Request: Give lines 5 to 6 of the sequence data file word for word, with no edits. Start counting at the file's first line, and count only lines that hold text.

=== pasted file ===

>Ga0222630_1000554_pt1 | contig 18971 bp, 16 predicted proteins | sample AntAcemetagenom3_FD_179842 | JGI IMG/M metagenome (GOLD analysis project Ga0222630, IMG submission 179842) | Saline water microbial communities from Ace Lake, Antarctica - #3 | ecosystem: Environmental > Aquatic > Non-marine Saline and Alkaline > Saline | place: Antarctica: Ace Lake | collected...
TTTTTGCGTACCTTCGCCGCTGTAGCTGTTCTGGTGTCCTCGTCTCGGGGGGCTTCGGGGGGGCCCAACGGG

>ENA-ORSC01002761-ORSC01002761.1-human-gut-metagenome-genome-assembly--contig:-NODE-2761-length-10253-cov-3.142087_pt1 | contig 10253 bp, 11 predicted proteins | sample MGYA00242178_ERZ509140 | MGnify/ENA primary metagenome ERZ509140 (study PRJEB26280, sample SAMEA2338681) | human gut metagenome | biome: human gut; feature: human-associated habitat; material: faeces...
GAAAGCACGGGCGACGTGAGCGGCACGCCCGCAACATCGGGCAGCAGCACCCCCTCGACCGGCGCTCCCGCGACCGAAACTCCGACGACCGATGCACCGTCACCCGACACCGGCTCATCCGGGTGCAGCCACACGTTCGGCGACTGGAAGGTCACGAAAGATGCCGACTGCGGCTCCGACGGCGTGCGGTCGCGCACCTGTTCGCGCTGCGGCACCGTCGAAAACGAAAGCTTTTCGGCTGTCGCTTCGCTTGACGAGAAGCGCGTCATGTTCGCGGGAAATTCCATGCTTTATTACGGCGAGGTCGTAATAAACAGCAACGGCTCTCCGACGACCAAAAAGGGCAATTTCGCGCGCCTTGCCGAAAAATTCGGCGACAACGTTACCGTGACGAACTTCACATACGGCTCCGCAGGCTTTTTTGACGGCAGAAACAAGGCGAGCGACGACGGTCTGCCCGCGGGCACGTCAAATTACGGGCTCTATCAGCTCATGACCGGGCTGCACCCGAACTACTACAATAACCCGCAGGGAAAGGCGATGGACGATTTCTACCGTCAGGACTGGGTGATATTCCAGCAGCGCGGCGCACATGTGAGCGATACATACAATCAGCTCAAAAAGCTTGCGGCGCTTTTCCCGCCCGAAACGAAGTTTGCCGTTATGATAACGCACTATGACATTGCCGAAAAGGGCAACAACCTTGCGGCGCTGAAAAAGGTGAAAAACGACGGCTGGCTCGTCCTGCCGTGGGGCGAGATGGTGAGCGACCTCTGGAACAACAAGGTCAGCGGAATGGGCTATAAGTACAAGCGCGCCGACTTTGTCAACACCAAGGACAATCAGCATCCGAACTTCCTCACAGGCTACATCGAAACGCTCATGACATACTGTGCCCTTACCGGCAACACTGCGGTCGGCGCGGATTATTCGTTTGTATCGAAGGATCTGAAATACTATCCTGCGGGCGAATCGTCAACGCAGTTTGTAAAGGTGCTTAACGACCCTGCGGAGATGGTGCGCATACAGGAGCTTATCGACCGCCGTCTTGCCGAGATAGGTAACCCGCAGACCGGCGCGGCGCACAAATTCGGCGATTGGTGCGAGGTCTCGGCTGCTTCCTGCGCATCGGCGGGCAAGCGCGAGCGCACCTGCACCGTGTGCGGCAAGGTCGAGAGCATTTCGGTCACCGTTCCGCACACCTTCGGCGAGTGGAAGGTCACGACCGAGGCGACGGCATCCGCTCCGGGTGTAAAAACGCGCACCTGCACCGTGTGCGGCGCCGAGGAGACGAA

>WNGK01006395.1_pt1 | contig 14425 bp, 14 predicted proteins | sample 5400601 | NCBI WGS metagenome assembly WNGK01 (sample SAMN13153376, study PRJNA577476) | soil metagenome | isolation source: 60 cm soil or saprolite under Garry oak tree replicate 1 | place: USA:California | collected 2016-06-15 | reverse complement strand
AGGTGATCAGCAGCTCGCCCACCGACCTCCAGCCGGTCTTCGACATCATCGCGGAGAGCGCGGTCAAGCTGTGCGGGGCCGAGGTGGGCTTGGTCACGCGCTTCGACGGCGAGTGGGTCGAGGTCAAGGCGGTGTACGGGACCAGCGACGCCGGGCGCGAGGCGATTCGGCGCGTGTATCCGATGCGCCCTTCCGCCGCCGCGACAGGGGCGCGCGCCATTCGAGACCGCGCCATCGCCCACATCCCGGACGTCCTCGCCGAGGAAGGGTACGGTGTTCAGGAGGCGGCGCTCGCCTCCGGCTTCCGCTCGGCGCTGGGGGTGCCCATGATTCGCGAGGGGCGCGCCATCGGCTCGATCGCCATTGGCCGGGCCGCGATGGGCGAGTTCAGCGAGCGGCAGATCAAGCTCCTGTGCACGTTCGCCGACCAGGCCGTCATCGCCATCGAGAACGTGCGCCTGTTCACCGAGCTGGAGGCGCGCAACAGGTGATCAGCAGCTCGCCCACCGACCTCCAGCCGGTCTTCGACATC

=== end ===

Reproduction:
>WNGK01006395.1_pt1 | contig 14425 bp, 14 predicted proteins | sample 5400601 | NCBI WGS metagenome assembly WNGK01 (sample SAMN13153376, study PRJNA577476) | soil metagenome | isolation source: 60 cm soil or saprolite under Garry oak tree replicate 1 | place: USA:California | collected 2016-06-15 | reverse complement strand
AGGTGATCAGCAGCTCGCCCACCGACCTCCAGCCGGTCTTCGACATCATCGCGGAGAGCGCGGTCAAGCTGTGCGGGGCCGAGGTGGGCTTGGTCACGCGCTTCGACGGCGAGTGGGTCGAGGTCAAGGCGGTGTACGGGACCAGCGACGCCGGGCGCGAGGCGATTCGGCGCGTGTATCCGATGCGCCCTTCCGCCGCCGCGACAGGGGCGCGCGCCATTCGAGACCGCGCCATCGCCCACATCCCGGACGTCCTCGCCGAGGAAGGGTACGGTGTTCAGGAGGCGGCGCTCGCCTCCGGCTTCCGCTCGGCGCTGGGGGTGCCCATGATTCGCGAGGGGCGCGCCATCGGCTCGATCGCCATTGGCCGGGCCGCGATGGGCGAGTTCAGCGAGCGGCAGATCAAGCTCCTGTGCACGTTCGCCGACCAGGCCGTCATCGCCATCGAGAACGTGCGCCTGTTCACCGAGCTGGAGGCGCGCAACAGGTGATCAGCAGCTCGCCCACCGACCTCCAGCCGGTCTTCGACATC